Activist lawyers — including our Supreme Court — are DELIBERATELY misinterpreting ‘Section 15(1)’ as collectivist, in order to push our nation in an ideologically-chosen direction [which is, ‘coincidentally’, enormously profitable for the legal profession], and they are enabled in this by their ‘interpretation’ of the contradictory, foolish, and ultimately divisive and dangerous subsection (2), which negates the Principle stated in subsection (1) by turning it into a political — and therefore, malleable — tool, no longer a ‘Principle’ and therefore, unfit for inclusion in a Constitution.

Remove the ideologically-driven ‘Section 15(2)’ from the Constitution and implement fundamental INDIVIDUAL legal equality in Canada…

This is what is subverted by Section 15(2):

‘Equality Rights: Section 15’
–Every citizen is equal before and under the law.
–Every citizen has the right to equal protection and benefit of the law.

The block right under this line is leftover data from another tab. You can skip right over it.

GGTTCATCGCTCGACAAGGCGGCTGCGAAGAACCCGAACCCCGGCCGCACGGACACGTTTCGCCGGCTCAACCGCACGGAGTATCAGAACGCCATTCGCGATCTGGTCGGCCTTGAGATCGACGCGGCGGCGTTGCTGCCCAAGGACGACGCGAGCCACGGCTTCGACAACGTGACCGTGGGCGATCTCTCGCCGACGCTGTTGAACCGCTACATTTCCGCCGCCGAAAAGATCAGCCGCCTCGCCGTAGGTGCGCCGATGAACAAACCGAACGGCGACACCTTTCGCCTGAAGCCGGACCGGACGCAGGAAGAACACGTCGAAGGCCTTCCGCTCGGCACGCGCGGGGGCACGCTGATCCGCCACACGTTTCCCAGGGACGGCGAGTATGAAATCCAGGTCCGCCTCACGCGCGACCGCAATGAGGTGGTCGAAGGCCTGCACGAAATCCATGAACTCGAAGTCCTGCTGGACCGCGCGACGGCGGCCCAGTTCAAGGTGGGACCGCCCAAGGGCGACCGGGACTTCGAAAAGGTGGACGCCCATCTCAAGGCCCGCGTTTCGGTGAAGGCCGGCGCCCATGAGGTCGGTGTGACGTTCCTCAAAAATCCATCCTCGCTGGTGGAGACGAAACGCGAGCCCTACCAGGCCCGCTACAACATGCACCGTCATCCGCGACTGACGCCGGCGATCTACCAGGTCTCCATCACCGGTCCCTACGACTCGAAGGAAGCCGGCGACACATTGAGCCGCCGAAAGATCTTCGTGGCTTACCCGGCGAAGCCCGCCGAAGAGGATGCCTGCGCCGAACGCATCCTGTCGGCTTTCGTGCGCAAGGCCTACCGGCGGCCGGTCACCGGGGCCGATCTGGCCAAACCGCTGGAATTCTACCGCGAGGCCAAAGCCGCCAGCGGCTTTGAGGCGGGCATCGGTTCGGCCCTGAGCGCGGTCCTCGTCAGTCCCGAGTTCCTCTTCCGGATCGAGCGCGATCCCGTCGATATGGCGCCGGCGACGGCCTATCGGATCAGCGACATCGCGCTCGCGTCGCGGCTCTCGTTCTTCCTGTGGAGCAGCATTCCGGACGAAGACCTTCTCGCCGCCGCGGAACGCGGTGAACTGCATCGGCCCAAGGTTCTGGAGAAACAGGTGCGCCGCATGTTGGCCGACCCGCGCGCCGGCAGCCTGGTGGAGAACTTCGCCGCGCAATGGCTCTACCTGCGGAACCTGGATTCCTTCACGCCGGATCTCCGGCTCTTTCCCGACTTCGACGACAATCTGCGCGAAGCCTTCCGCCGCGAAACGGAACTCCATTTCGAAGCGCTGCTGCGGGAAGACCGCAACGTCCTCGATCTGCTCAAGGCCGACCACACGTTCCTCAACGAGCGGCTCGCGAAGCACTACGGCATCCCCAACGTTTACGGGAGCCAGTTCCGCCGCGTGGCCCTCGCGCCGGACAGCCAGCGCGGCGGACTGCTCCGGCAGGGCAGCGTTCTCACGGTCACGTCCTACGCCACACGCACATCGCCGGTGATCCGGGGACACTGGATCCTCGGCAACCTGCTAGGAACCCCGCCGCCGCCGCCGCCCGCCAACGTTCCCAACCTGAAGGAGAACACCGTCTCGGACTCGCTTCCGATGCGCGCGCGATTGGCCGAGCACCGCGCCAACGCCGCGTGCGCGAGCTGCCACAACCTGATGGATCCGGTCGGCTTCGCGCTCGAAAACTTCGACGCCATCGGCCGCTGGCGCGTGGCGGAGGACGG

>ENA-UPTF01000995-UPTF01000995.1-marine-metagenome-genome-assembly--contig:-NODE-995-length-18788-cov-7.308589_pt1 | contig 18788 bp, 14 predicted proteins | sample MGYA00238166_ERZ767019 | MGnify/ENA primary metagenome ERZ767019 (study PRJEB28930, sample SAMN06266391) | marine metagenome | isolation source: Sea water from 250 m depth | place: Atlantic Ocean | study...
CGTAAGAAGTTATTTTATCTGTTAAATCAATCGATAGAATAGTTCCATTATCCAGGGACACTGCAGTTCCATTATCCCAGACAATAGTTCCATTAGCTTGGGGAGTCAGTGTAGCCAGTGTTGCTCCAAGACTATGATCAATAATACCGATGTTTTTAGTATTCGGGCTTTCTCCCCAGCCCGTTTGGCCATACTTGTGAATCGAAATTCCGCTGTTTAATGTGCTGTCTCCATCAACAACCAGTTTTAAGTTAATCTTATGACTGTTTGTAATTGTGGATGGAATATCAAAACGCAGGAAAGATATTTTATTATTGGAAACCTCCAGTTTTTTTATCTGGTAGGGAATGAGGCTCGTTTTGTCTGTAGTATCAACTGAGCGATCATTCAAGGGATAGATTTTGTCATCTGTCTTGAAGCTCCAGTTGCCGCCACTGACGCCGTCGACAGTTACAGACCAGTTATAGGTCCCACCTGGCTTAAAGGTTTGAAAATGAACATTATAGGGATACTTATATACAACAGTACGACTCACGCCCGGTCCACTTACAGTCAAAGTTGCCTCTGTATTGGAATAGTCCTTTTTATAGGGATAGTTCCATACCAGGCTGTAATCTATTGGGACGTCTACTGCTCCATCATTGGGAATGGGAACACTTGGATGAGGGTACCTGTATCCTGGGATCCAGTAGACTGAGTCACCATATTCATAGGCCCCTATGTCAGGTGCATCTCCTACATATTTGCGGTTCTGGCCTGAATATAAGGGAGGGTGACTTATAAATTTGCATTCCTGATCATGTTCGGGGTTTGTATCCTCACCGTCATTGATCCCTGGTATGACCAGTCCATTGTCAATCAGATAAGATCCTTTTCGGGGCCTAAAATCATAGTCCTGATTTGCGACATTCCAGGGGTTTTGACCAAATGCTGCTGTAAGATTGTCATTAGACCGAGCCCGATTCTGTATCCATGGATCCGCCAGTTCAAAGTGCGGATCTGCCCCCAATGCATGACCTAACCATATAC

“These rights are to be applied equally and without discrimination based on race, nationality, ethnic origin, colour, religion, sex, age or mental or physical disability.

“Every individual is equal before and under the law and has the right to equal protection and benefit of the law without discrimination based on race, nationality, or ethnic origin, color, religion, sex, age or mental or physical disability.”

“It may be surprising to note that this clause was one of the more controversial issues of the constitutional debate. Some provinces did not see the need for equality rights to be written into the Charter, since provincial human rights codes were seen as protection enough.

“The phrase “before and under the law” is significant because it means that not only do people have equal access to the courts and to equal administration of justice (the “before” part) but that the laws that are discriminatory will be struck down by the courts (the “under” part)…

“Section 15 (1) of the Charter gives Canadian citizens equal benefit and protection of the law without being discriminated upon because of race, ethnic origin, colour, religion, sex, age, mental or physical disability. It also protects personal qualities like sexual orientation, marital status and citizenship.

“It only applies to government and laws, and not to personal relationships and private businesses. It does not mean that everyone must be treated the same but rather that everyone benefits equally from the law…”

–‘LESSON 5: Legal and Equality Rights’,
Law Lessons, 2013